Paul Rudd is an interesting actor. He gives his characters something I'm going to call Ruddishness, as if to say they are all somehow related just in their excellently dry delivery of comedic dialogue. Yet he actually plays a variety of characters. He has men who get stuck in problems when they are most successful (I Love You Man), just shooting the breeze (Knocked Up), or at their lowest point (Role Models). Sometimes he also just plays complete morons (Forgetting Sarah Marshall). This new character he has created for Our Idiot Brother (directed by music video director Jesse Peretz of The Lemonheads fame) is a guy who wanders that spectrum, thus making him perhaps Rudd's most oddly well-rounded character he has yet to play. He is, however, only one part of the best ensemble cast I've seen this year.
Ned (Rudd) is such an honest guy that it makes him look like a moron. When an uniformed cop comes up to him and tells him how he has had such a hard week and would like some weed, Ned of course sells him some. Ned goes to jail and when he gets out, he tries to go back to his organic farm where his girlfriend (Kathryn Hahn) and her nonchalant new boyfriend (T.J. Miller) are asking that he come up with some more money if he wishes to continue living with them and his favorite companion- a dog named Willie Nelson.
So Ned decides to try out living with each of his sisters until he can get his life together. Liz (Emily Mortimer) has become so involved with parenting the youngest of two children she has started to become as typically frizzy haired as you might expect. She is married to the snobbish Dylan (Steve Coogan) who Ned tries to help out with his documentary film about ballet. Miranda (Elizabeth Banks) is a bossy single woman who works for a magazine and is trying to get the scoop on a sex scandal involving a charitable British socialite (Janet Montgomery). She lives above a science-fiction writer (Adam Scott) and Ned begins to realize that they secretly pine for each other. Liz (Zooey Deschanel) is a warm spirited bi-sexual comedian who is currently dating a lawyer named Cindy (Rashida Jones), but after a fling with an artist (Hugh Dancy), Ned tries to help her figure out how to deal with the repercussions of cheating. Then of course there is the mother (Shirley Knight) who is somewhat oblivious to certain realities, but she loves her kids all the same (you can see that Ned is perhaps most like her). Don't forget this is all while Ned is on parole and he has to often check in with his no-nonsense parole officer (Sterling K. Brown).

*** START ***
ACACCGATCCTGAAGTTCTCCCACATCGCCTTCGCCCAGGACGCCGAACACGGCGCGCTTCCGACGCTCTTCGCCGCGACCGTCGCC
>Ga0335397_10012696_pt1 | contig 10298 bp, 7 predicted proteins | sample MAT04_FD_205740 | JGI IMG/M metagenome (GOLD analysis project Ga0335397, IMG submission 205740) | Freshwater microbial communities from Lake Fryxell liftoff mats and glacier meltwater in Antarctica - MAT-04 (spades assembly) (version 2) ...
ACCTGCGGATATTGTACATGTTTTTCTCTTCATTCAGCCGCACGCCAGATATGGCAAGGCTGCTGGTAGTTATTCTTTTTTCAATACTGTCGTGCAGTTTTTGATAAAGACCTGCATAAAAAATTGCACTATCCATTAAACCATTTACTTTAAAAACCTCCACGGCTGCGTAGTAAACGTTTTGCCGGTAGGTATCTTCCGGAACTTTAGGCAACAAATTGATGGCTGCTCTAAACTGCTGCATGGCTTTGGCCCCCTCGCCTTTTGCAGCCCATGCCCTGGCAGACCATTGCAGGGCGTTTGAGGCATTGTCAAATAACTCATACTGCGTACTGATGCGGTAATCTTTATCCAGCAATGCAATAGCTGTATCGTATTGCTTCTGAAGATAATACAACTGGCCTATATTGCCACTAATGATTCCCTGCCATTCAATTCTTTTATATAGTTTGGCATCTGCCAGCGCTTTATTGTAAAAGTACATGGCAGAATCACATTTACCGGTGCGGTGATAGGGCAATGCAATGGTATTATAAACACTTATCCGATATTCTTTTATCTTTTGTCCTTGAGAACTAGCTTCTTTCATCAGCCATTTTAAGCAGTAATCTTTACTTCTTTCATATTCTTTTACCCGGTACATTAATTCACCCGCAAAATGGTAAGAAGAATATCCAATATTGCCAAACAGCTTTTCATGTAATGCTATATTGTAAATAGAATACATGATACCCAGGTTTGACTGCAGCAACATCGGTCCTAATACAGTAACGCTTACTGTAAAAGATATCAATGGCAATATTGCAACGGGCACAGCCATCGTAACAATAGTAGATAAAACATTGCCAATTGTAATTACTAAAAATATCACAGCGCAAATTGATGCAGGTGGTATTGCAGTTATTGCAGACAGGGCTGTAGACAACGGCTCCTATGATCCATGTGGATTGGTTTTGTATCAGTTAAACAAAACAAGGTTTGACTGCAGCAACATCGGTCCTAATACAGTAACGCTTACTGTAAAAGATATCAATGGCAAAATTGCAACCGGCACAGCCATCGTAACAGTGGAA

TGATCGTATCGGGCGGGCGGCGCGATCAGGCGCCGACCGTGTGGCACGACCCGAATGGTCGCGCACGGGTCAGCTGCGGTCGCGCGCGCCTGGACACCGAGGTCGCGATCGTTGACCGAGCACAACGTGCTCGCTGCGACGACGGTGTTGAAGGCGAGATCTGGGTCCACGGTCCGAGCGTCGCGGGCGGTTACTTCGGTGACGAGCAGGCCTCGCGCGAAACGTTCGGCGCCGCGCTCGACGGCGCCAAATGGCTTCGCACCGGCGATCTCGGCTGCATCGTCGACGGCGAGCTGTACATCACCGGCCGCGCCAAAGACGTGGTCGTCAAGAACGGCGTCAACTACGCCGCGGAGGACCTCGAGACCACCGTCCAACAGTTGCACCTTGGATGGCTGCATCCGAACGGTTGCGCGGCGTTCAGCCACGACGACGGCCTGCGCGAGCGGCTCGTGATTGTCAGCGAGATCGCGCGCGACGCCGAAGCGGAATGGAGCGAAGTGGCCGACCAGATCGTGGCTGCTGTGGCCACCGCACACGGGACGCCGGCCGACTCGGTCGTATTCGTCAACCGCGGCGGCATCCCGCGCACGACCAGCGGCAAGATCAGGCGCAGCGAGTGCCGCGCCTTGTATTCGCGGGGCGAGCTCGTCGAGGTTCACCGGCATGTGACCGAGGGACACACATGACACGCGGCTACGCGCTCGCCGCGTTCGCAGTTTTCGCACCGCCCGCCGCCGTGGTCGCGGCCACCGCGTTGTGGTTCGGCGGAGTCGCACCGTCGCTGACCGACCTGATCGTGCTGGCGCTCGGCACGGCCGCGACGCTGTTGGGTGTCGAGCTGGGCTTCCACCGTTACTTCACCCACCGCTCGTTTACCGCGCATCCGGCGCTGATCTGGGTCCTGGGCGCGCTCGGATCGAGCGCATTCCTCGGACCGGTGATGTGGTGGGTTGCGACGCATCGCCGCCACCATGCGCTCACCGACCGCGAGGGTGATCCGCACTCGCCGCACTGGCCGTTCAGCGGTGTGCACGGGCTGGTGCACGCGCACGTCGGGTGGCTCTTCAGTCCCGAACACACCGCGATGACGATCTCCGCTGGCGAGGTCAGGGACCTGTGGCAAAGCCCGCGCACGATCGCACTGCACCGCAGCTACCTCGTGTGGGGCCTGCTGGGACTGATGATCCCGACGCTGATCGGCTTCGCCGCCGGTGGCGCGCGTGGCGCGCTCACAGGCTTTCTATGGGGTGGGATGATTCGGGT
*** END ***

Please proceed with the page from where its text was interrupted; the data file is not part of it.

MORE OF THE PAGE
Sorry for making this review plot heavy, I normally don't do that. I just wanted to showcase all of the different story-lines that the film moves between. The story goes through several twists as Ned's honesty begins to show his sisters all the lies they've been living with. This is a loaded statement, but this film felt like if someone went out today and resurrected Frank Capra who then decided to make an indie film for the Sundance crowd. The script (by Peretz, his sister Evgenia Peretz, and David Schisgall) is so sharp, funny, and introspective that moments that should feel dull are immediately lightened with the film's sweet tone. I'd definitely call this the most charming movie of the year.
The best independent dramedy of last year was Boden and Fleck's It's Kind of a Funny Story, and this is right in the same category. This film just also has some Ruddishness to it.